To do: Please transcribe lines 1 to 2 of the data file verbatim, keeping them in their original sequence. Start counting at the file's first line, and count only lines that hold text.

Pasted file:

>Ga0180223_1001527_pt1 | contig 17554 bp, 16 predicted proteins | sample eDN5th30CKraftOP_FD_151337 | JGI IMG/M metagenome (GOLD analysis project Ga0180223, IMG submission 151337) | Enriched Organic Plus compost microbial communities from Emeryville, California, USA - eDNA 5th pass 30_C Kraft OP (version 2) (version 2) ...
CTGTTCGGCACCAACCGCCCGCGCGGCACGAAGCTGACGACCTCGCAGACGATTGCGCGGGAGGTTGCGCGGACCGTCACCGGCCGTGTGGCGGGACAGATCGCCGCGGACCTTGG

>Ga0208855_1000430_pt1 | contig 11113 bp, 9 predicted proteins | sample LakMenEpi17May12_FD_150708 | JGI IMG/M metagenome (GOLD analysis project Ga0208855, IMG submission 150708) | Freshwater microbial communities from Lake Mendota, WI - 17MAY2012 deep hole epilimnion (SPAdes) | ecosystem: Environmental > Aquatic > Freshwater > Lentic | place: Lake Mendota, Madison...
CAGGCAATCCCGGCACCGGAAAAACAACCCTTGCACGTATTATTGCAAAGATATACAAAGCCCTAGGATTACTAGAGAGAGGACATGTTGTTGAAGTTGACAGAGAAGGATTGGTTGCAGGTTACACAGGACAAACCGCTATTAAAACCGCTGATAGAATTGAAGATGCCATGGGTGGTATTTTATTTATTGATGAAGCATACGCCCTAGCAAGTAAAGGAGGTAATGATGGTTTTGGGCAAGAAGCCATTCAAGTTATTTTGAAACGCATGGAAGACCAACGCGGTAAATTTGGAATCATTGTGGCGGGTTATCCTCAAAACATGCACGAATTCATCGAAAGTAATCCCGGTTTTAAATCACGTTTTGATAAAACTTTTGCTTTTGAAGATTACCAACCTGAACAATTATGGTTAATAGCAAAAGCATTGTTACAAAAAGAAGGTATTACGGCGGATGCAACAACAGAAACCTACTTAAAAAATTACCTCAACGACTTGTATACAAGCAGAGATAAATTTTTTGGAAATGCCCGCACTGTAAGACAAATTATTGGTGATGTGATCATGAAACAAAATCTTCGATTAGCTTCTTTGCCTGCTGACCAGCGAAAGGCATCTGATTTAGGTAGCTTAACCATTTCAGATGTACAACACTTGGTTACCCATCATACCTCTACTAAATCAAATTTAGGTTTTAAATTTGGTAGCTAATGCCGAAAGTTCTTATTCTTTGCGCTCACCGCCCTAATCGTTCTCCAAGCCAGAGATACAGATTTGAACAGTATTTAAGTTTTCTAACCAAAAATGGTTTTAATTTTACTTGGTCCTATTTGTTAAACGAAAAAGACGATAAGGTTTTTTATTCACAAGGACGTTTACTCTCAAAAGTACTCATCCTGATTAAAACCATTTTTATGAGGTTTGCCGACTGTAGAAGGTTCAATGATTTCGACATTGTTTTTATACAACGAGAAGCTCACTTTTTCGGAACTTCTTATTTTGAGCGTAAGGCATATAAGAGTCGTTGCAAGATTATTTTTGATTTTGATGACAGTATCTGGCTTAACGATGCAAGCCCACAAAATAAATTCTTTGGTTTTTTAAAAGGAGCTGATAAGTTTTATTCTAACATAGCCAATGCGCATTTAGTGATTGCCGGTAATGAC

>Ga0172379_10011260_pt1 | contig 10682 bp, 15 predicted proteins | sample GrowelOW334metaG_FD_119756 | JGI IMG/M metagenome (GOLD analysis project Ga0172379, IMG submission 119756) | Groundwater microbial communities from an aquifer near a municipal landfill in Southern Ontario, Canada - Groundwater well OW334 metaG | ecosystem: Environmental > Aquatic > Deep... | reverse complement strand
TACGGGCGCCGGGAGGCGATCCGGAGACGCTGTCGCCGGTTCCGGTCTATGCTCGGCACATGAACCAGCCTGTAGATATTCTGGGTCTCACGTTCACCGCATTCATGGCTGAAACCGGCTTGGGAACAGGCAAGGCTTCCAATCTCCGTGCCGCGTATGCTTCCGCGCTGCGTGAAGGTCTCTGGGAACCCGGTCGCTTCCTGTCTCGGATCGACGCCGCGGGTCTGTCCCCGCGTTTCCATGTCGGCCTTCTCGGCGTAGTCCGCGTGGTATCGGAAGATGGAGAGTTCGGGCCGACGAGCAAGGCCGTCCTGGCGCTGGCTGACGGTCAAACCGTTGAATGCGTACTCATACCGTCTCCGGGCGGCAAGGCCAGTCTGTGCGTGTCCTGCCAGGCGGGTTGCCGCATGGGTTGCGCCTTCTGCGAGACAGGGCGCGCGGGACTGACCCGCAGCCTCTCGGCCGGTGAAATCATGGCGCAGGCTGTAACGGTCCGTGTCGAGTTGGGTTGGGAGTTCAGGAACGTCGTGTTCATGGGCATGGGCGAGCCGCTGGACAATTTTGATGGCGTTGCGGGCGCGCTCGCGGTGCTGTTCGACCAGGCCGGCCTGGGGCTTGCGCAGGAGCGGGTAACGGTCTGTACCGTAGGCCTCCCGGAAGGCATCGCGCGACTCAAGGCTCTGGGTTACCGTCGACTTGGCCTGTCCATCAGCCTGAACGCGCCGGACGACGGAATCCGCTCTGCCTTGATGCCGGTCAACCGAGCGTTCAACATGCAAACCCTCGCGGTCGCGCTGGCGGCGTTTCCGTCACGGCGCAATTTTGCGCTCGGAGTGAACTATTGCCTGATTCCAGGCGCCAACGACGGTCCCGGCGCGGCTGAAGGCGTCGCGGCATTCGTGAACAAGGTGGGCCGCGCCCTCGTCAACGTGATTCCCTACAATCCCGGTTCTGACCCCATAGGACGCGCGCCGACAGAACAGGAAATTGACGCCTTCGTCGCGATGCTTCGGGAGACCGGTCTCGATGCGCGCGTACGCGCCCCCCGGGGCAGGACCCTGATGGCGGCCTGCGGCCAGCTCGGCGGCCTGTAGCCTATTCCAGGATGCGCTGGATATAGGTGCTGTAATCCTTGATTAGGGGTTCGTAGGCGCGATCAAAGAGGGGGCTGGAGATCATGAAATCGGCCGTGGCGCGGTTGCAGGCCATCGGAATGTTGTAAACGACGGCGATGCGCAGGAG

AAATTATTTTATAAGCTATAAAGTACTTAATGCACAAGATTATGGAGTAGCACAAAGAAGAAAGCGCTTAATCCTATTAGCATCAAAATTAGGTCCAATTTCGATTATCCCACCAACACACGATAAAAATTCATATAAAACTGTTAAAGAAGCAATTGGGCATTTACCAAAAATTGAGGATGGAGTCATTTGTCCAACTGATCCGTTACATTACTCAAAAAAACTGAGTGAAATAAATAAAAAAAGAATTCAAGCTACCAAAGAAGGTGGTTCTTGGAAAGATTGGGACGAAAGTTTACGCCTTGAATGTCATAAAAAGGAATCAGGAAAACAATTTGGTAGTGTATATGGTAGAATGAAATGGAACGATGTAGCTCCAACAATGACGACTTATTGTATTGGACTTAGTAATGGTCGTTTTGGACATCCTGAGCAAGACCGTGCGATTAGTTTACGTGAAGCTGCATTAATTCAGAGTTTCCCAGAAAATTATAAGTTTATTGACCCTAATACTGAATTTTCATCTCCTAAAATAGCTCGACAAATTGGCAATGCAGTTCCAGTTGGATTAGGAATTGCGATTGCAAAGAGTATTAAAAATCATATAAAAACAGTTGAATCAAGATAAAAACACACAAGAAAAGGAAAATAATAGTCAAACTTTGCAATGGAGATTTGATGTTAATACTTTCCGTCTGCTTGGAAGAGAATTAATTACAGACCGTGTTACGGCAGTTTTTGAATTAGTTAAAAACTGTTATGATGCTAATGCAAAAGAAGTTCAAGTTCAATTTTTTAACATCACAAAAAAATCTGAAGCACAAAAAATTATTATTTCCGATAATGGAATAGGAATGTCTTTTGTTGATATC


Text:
>Ga0180223_1001527_pt1 | contig 17554 bp, 16 predicted proteins | sample eDN5th30CKraftOP_FD_151337 | JGI IMG/M metagenome (GOLD analysis project Ga0180223, IMG submission 151337) | Enriched Organic Plus compost microbial communities from Emeryville, California, USA - eDNA 5th pass 30_C Kraft OP (version 2) (version 2) ...
CTGTTCGGCACCAACCGCCCGCGCGGCACGAAGCTGACGACCTCGCAGACGATTGCGCGGGAGGTTGCGCGGACCGTCACCGGCCGTGTGGCGGGACAGATCGCCGCGGACCTTGG